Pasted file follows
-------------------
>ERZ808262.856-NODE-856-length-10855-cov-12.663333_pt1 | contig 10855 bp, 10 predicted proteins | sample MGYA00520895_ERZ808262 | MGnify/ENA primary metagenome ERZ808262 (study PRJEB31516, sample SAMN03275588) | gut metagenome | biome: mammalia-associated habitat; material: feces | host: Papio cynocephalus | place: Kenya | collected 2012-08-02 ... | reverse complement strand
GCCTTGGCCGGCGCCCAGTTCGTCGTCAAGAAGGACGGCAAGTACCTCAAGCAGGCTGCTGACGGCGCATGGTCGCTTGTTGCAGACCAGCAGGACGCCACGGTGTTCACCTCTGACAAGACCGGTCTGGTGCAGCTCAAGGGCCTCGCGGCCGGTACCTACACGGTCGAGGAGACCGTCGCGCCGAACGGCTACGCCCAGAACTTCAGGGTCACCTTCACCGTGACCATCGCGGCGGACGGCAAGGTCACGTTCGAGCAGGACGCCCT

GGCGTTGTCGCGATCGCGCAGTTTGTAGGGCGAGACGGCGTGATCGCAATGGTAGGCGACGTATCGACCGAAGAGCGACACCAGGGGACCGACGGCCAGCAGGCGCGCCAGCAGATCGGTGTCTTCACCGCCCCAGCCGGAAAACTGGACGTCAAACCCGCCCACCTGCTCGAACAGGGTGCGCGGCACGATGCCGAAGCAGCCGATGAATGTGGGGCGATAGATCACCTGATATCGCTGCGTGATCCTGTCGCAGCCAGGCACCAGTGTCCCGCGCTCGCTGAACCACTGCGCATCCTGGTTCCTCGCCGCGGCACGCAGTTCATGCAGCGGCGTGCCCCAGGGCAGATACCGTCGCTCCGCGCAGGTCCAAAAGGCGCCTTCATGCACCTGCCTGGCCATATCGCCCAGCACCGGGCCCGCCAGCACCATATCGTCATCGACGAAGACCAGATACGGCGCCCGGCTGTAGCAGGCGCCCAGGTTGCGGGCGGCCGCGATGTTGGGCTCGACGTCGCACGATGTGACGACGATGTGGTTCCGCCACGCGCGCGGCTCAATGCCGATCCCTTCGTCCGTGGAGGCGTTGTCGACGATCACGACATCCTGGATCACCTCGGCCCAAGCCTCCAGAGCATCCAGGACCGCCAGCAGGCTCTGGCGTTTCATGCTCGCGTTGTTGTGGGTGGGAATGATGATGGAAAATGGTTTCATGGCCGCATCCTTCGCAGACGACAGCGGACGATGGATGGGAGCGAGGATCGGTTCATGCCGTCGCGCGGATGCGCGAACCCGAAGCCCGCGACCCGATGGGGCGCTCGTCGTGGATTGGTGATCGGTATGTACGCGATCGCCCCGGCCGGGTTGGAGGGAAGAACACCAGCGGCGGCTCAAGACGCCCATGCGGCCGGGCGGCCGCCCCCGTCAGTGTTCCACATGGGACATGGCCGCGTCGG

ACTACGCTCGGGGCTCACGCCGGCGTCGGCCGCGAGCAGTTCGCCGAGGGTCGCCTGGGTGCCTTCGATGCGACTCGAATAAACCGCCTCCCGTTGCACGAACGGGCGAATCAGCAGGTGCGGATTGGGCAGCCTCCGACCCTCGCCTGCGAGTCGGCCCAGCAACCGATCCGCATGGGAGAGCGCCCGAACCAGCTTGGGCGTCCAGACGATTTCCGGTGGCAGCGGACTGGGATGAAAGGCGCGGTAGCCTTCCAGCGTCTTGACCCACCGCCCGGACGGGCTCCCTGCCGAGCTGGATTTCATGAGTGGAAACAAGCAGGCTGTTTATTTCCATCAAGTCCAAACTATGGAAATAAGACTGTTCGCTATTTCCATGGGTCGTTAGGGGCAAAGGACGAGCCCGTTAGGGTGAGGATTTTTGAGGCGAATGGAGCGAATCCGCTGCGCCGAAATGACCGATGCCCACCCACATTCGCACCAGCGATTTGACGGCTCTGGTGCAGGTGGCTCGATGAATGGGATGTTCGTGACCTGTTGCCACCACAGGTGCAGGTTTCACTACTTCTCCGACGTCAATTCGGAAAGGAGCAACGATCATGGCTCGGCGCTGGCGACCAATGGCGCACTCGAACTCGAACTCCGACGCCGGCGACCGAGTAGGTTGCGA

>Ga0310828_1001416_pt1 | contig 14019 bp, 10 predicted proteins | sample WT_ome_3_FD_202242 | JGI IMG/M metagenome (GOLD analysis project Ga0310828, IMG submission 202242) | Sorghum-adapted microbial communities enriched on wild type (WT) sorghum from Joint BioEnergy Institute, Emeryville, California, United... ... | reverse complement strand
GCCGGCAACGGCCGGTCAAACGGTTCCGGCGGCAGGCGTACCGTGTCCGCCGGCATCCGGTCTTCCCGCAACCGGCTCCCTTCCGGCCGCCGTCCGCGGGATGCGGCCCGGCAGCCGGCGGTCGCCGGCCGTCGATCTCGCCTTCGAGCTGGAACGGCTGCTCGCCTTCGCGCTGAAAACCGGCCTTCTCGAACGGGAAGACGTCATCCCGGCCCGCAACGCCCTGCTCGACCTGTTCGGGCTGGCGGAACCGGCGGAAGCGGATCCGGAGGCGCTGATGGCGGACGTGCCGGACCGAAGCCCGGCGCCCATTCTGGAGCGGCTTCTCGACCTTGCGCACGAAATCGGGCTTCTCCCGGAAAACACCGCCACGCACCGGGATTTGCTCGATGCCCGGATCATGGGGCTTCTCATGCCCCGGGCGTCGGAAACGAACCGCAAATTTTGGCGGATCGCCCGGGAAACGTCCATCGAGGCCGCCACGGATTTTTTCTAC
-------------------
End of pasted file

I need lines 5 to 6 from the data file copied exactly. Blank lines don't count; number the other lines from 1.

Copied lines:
>Ga0310828_1001416_pt1 | contig 14019 bp, 10 predicted proteins | sample WT_ome_3_FD_202242 | JGI IMG/M metagenome (GOLD analysis project Ga0310828, IMG submission 202242) | Sorghum-adapted microbial communities enriched on wild type (WT) sorghum from Joint BioEnergy Institute, Emeryville, California, United... ... | reverse complement strand
GCCGGCAACGGCCGGTCAAACGGTTCCGGCGGCAGGCGTACCGTGTCCGCCGGCATCCGGTCTTCCCGCAACCGGCTCCCTTCCGGCCGCCGTCCGCGGGATGCGGCCCGGCAGCCGGCGGTCGCCGGCCGTCGATCTCGCCTTCGAGCTGGAACGGCTGCTCGCCTTCGCGCTGAAAACCGGCCTTCTCGAACGGGAAGACGTCATCCCGGCCCGCAACGCCCTGCTCGACCTGTTCGGGCTGGCGGAACCGGCGGAAGCGGATCCGGAGGCGCTGATGGCGGACGTGCCGGACCGAAGCCCGGCGCCCATTCTGGAGCGGCTTCTCGACCTTGCGCACGAAATCGGGCTTCTCCCGGAAAACACCGCCACGCACCGGGATTTGCTCGATGCCCGGATCATGGGGCTTCTCATGCCCCGGGCGTCGGAAACGAACCGCAAATTTTGGCGGATCGCCCGGGAAACGTCCATCGAGGCCGCCACGGATTTTTTCTAC